There are many other species with higher profiles. The Northern Bald Ibis might not be as magnificent as a Tiger to some but it is a bird with only two known colonies with an estimated 500 birds in the wild.
The picture on the right is from Chester Zoo where breeding of this endangered species takes place.
With two colonies in Morocco and a smaller colony in war torn Syria, close to the ancient city of Palmyra, a third colony may well be essential to the long term survival of the species.
The species has suffered from loss of territory and over hunting. While it is thought the breed persisted in Europe until around 300 years ago the last firm mention of the species is in a 15th Century book regarding Falconry.
Chester Zoo have a 28 strong colony of Northern Bald Ibis and announced the successful hatching of a batch of chicks earlier this year.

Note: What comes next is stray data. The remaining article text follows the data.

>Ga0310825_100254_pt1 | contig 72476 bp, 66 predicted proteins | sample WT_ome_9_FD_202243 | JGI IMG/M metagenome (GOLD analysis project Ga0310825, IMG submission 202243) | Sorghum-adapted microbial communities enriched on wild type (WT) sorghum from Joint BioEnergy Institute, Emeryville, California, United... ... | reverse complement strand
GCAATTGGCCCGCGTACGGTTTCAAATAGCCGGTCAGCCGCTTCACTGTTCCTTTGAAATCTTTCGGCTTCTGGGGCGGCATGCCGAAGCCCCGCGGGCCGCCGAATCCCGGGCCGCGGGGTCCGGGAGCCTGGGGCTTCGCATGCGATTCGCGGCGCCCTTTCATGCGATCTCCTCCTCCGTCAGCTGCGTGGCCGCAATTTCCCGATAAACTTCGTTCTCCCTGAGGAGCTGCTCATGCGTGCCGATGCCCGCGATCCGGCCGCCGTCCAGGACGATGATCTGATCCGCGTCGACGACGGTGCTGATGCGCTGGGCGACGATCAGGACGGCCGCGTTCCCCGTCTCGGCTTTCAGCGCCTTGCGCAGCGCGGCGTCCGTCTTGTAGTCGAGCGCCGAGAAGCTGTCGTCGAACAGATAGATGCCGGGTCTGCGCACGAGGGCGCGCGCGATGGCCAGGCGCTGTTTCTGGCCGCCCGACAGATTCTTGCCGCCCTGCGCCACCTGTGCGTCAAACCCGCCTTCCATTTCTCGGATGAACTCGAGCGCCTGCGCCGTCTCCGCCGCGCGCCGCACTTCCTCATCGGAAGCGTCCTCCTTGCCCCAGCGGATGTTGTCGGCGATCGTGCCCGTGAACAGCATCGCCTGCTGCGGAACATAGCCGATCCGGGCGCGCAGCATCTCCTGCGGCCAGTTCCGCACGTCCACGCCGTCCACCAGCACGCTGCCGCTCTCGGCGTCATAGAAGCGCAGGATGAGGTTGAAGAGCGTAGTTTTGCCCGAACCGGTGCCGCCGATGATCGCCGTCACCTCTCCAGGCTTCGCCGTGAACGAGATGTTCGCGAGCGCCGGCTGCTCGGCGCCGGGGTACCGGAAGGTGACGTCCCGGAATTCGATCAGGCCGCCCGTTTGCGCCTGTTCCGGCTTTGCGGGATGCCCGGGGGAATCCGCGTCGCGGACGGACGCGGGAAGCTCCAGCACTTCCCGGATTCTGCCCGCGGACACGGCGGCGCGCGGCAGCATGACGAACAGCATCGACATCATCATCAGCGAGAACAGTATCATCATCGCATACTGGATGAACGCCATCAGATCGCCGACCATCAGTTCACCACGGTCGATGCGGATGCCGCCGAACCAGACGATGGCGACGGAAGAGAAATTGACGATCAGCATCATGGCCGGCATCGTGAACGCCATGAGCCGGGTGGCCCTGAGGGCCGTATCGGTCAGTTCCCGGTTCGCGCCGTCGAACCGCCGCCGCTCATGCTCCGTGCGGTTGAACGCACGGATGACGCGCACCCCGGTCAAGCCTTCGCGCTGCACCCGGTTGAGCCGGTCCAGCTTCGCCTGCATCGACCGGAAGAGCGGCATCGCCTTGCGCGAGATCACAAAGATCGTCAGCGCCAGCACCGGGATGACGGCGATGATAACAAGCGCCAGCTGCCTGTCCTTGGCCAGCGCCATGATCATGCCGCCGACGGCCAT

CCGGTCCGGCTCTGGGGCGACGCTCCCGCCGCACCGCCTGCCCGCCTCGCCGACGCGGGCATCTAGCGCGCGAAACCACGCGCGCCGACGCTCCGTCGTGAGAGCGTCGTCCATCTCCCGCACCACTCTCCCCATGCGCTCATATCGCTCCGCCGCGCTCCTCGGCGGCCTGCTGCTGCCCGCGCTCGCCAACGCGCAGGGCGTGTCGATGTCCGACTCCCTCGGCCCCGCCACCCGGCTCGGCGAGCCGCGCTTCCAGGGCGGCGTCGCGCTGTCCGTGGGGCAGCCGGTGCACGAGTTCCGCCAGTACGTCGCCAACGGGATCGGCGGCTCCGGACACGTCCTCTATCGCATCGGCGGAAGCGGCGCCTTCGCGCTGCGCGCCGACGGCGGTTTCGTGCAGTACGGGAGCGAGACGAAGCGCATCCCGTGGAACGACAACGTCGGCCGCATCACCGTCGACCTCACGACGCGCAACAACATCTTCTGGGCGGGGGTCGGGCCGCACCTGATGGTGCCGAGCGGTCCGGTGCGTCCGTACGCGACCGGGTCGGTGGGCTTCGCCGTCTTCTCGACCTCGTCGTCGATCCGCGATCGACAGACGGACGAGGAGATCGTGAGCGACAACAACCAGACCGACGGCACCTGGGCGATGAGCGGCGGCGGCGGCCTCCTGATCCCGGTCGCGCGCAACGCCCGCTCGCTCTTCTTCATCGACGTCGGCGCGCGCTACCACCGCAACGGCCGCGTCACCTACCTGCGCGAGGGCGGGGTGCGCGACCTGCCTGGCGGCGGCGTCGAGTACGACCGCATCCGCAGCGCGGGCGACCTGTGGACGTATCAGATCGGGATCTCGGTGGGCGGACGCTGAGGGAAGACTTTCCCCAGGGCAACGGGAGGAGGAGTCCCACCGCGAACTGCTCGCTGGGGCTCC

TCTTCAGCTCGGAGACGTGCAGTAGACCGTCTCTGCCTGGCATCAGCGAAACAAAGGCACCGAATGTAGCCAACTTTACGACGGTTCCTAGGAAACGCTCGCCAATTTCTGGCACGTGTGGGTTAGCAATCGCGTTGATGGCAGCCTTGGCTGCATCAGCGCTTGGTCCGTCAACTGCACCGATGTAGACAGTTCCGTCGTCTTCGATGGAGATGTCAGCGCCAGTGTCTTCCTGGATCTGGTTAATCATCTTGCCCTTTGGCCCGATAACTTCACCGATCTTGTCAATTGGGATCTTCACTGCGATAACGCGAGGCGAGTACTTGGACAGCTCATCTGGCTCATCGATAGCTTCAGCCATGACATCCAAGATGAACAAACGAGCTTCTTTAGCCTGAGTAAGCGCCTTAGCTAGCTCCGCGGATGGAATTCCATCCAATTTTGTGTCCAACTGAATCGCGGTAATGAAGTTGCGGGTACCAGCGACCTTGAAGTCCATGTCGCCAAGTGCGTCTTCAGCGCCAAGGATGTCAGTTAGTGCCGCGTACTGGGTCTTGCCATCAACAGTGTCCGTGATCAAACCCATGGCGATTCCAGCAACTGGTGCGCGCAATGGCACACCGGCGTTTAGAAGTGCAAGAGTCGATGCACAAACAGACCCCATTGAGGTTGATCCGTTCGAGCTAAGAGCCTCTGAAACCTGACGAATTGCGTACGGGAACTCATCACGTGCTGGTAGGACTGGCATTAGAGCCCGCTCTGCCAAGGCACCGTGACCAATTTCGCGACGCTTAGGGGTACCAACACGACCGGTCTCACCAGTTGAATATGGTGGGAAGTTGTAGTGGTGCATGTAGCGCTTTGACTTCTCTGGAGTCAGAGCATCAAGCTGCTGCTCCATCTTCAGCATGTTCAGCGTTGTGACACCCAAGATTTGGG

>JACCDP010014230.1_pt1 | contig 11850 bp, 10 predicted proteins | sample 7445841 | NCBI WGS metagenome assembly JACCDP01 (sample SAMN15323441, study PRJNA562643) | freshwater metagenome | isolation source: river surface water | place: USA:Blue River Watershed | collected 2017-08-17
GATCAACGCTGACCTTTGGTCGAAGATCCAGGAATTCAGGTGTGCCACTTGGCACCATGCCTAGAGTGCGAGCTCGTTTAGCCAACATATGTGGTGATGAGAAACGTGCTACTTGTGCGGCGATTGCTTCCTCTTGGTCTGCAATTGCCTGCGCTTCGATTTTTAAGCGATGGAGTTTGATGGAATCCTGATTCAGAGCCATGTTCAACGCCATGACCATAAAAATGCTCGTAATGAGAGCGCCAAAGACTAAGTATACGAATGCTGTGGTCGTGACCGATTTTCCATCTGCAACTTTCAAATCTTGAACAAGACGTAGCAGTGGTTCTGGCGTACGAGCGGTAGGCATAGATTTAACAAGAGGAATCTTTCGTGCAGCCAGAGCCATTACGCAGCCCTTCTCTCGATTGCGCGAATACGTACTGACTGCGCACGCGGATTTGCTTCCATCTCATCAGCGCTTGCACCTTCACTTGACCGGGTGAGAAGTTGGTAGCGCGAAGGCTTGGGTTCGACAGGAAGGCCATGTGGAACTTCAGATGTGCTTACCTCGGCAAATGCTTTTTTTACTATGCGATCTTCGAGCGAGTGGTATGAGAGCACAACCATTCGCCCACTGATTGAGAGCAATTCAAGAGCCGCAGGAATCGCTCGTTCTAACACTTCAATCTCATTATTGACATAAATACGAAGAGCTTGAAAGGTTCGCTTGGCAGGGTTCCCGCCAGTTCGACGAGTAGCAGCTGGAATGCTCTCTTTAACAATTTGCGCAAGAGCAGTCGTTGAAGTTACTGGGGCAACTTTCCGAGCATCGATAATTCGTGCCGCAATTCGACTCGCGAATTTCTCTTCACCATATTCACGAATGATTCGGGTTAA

Four chicks travelled from Chester Zoo to Jerez Zoo in Spain on Friday 18th September 2015. There they will be housed with chicks from other Zoos in the breeding program so that the flock will become associated. This bedding in period is essential to form bonds between the groups from around the world.
The Syrian colony had only three birds that were tagged by the RSPB before the war in Syria. There were a few more untagged birds but the colony probably numbered less than a dozen. The three ringed birds may be the only ones that know the migration routes to Ethiopia where they winter.
The Moroccan colonies are much more secure having had the patronage of the Prince Albert II of Monaco Foundation among other organisations. Importantly there is often movement of individuals between the two Moroccan colonies; one in the Souss-Massa National Park and the other in Tamri.
This European colony is planned to be near the town of Berbate in the province of Cadiz. This is an area used by the Spanish Navy for training. That may seem an odd place to conserve endangered species but the military in Europe have of late been instrumental in preserving and repairing the land they use, returning some to nature and keeping an eye on endangered plants and wildlife.